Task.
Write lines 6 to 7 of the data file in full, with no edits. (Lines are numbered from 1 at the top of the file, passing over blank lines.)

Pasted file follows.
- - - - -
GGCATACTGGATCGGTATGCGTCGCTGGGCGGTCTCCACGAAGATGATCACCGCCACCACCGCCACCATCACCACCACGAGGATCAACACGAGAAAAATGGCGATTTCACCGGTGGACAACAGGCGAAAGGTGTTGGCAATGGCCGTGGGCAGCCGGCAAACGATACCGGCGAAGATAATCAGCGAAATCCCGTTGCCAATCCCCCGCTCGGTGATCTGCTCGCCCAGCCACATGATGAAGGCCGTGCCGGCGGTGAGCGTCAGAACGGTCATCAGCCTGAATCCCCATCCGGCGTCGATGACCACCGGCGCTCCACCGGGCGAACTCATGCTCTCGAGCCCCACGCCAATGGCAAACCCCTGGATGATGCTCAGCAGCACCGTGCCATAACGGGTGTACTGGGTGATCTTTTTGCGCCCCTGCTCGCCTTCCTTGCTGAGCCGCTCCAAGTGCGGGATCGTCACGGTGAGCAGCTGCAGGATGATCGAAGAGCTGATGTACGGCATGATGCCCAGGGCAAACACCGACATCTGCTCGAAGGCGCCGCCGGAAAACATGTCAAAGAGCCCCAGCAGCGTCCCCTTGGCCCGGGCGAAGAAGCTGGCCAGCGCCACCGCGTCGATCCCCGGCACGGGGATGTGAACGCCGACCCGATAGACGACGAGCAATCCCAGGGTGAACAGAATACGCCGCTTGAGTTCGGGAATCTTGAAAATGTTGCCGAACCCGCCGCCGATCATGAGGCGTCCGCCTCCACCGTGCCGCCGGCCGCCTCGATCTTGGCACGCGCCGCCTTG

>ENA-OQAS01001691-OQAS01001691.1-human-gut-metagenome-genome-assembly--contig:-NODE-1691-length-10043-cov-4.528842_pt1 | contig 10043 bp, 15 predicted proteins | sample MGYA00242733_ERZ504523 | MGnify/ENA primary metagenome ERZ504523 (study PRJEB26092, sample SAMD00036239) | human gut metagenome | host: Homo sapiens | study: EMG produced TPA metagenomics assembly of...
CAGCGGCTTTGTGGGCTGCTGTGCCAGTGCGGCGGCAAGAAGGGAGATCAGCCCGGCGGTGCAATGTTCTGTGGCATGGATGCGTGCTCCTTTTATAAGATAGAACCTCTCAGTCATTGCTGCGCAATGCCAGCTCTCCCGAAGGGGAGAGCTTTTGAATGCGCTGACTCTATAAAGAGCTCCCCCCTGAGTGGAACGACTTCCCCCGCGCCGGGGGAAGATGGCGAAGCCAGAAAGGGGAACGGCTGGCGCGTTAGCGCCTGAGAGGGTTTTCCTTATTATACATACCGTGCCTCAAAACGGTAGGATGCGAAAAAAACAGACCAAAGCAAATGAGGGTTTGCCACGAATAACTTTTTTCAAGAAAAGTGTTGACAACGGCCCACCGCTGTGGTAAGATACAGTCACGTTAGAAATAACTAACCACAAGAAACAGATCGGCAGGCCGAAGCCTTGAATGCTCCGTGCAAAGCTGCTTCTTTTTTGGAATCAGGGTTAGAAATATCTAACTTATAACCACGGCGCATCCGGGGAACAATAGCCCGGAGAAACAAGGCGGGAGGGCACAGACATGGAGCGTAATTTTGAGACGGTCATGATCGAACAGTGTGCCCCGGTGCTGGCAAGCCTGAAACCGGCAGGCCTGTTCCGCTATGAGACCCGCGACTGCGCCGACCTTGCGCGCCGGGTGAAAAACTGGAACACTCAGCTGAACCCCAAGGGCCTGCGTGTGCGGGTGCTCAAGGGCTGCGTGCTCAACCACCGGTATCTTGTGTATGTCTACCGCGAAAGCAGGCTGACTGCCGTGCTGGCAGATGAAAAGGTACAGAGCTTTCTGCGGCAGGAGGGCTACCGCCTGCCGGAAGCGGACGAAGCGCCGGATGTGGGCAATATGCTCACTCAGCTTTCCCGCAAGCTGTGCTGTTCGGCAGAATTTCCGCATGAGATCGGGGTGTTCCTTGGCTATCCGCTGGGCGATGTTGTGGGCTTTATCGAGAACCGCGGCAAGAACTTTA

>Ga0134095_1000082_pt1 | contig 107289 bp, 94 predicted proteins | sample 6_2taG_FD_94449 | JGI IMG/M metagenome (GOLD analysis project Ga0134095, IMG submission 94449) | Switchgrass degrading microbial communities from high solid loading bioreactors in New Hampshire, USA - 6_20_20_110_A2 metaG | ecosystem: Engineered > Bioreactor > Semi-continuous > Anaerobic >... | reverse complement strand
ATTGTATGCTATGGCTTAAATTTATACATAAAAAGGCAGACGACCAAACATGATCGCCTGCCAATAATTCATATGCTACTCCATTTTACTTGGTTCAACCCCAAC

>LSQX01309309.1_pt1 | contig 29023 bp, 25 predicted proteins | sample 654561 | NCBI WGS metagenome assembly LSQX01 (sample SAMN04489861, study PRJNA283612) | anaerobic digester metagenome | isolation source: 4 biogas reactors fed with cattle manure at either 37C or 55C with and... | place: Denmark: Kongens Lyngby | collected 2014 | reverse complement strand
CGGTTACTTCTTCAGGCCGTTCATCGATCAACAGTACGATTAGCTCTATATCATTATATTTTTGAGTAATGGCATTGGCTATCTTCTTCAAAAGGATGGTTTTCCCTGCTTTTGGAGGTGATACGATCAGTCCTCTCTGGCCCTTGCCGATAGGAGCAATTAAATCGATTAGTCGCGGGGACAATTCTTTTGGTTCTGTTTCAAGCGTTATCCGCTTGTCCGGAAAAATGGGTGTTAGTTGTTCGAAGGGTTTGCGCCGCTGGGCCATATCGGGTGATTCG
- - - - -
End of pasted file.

>LSQX01309309.1_pt1 | contig 29023 bp, 25 predicted proteins | sample 654561 | NCBI WGS metagenome assembly LSQX01 (sample SAMN04489861, study PRJNA283612) | anaerobic digester metagenome | isolation source: 4 biogas reactors fed with cattle manure at either 37C or 55C with and... | place: Denmark: Kongens Lyngby | collected 2014 | reverse complement strand
CGGTTACTTCTTCAGGCCGTTCATCGATCAACAGTACGATTAGCTCTATATCATTATATTTTTGAGTAATGGCATTGGCTATCTTCTTCAAAAGGATGGTTTTCCCTGCTTTTGGAGGTGATACGATCAGTCCTCTCTGGCCCTTGCCGATAGGAGCAATTAAATCGATTAGTCGCGGGGACAATTCTTTTGGTTCTGTTTCAAGCGTTATCCGCTTGTCCGGAAAAATGGGTGTTAGTTGTTCGAAGGGTTTGCGCCGCTGGGCCATATCGGGTGATTCG